It’s been two weeks since I’ve finished my surgery rotation and man does it feel good. 😀 Clearly you can tell that a future in the OR is not for me. Still, just for you all, I’ll revisit my 8-week experience to give you my top tips to get honors on the surgery rotation (you’re welcome). Also, check out my recent recommend top resources for your surgery rotation here. Enjoy!
1. Read Up On the Anatomy
It’s common sense to be prepared in medical school. This is twice as important in the OR. Know your darn anatomy!
If you know what cases you’ll be scrubbing in on the day before, watch a youtube video or read about what the procedure entails.
For example, during my endocrine service, I would watch videos on thyroid, parathyroid, and lymph node dissections to be more comfortable during the actual cases. It’s much easier to follow what’s going on when you’ve already seen something similar.
Expect to be asked by your attendings and residents about key structures. While you may not get everything correct, patience in the OR can be quite thin. Thus to avoid casting a poor impression, come prepared.
2. Advocate for Your Patients
Surgery is a specialty that demands efficiency. Unfortunately, sometimes that affects patient care.
It’s typical to spend less than 5 minutes with a patient in the morning. Often you may not see them again during the day.
Thus it’s important to take ownership of your patients. While your attendings and residents may be busy in the OR, you have the most time to talk to your patients. Just simply sitting down with them and slowly walking them through their care is all they want and need.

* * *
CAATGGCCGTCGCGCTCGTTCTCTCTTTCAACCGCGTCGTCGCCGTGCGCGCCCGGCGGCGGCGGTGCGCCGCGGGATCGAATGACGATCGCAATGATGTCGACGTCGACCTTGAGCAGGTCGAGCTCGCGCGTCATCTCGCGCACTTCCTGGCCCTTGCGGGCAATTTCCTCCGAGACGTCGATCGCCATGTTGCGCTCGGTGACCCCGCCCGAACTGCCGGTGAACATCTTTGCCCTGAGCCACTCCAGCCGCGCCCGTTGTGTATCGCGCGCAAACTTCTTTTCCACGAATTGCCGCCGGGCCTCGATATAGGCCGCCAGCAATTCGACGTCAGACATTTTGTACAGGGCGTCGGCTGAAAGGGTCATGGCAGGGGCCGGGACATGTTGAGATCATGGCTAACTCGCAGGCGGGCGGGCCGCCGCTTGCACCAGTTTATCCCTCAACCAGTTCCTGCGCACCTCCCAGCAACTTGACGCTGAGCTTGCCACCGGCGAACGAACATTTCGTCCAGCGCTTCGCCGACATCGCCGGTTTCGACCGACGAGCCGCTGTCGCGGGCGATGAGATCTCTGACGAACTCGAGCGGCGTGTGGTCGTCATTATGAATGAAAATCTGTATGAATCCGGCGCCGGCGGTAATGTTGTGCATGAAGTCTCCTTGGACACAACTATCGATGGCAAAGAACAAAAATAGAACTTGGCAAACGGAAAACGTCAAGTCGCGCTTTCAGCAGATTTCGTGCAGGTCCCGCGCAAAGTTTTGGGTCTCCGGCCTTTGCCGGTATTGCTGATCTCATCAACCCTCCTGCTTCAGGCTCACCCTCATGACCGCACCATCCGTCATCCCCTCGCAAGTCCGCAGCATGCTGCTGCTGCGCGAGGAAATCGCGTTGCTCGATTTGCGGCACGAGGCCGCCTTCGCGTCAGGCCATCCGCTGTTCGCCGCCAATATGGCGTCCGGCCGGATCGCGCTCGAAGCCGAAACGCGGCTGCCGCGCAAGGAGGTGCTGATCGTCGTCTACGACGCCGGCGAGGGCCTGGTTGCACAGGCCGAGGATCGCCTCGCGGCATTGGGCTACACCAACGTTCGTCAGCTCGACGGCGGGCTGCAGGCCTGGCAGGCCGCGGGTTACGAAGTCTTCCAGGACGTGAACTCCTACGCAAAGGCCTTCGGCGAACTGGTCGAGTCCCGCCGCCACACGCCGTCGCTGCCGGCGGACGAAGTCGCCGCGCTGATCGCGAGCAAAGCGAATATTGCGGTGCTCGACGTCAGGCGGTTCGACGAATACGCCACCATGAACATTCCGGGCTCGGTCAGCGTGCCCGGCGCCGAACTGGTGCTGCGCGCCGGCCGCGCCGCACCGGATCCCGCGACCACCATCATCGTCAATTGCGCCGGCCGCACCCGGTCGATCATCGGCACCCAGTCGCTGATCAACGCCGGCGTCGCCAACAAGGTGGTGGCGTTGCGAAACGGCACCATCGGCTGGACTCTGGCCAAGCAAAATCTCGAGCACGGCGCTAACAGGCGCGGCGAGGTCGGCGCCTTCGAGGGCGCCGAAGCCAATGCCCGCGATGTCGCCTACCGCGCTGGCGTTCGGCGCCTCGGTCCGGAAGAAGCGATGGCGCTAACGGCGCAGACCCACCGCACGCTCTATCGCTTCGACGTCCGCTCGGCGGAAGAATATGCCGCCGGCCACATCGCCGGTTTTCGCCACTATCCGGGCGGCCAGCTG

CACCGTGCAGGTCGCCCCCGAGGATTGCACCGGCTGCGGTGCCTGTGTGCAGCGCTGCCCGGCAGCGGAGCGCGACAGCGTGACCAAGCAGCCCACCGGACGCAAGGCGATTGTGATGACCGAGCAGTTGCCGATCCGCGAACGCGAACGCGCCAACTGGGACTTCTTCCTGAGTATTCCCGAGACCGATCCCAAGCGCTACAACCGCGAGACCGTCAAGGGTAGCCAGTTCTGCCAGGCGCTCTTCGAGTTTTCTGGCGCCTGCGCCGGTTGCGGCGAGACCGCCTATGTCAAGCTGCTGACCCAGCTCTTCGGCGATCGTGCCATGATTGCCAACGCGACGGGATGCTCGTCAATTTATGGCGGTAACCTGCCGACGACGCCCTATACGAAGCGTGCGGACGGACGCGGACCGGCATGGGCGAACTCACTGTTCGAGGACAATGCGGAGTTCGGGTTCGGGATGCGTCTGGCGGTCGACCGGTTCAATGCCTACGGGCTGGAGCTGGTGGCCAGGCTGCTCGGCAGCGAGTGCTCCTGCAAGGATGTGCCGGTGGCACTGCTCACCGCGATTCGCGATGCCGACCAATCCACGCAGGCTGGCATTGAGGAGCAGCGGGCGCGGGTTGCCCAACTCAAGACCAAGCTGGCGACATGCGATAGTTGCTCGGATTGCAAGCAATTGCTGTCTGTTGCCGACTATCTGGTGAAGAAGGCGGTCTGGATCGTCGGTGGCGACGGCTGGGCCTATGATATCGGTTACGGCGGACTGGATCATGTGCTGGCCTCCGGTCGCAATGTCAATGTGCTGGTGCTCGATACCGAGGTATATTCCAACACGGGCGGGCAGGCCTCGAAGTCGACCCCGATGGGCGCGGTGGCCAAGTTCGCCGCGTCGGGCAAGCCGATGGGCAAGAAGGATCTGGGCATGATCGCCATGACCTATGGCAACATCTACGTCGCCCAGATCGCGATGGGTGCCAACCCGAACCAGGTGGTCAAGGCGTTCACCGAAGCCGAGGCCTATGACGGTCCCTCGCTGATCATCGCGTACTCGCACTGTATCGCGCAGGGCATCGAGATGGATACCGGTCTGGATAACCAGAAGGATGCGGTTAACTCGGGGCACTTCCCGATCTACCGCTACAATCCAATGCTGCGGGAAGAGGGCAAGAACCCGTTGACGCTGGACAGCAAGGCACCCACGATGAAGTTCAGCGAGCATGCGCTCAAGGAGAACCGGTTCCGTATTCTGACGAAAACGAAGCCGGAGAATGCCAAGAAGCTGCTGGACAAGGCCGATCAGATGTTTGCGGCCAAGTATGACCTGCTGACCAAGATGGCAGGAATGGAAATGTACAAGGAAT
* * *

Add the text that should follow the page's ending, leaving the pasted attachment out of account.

My favorite experiences on my surgery rotation involved talking to patients and families for as long as they needed. While many were surprised at the time I gave them, in all honesty, they deserved nothing less. Once I understood their concerns and hesitations, I could report these back to my superiors and ultimately improving the care and attention that patient received.
Your surgery rotation is truly a time where you can know you’re patients better than anyone else on the team.
3. Learn How to Be Efficient
You have to be quick and effective. This includes your rounding, notes, presentations, etc. Be a quick learner and know what important to know and present.
Elements such as vitals, pain control, bowel function, urine output, electrolytes, drain/tube output (color), abdominal exam, and wound inspection are important for every patient and should not take you more than a minute or two to access. For some patients, you’ll also closely monitor their blood count, creatinine, and glucose.
Once you form the framework of how every patient is doing, present them in an efficient manner.
Example Surgery Patient Presentation:
Here’s an example presentation format.
1. Describe who the patient is (38 yo with SBO, POD #2 s/p ex lap)
2. How they’re progressing (still no BM or flatus)
3. Vitals and Drain/Tube Output (VSS are stable – don’t say normal, NG Output = 500 cc compared to 1500 yesterday)
4. Pertinent Labs and Physical Exam Findings (Abdomen still distended with no tenderness or rebound)
5. Plan (keep NPO, serial abdomen exams, etc.)
You’ll look like a rockstar if you can come up with such a framework for each of your patients! Also, try to keep this within 1-2 minutes. Your attendings won’t have the patience or attention span to wait for a medicine like presentation. Keep it short and simple.
4. Carry Your Study Materials Electronically
You simply won’t have the time or space to pull out your text of choice to study. Thus have an ebook copy of Pestana or Devirgilio surgery on your phone or iPad.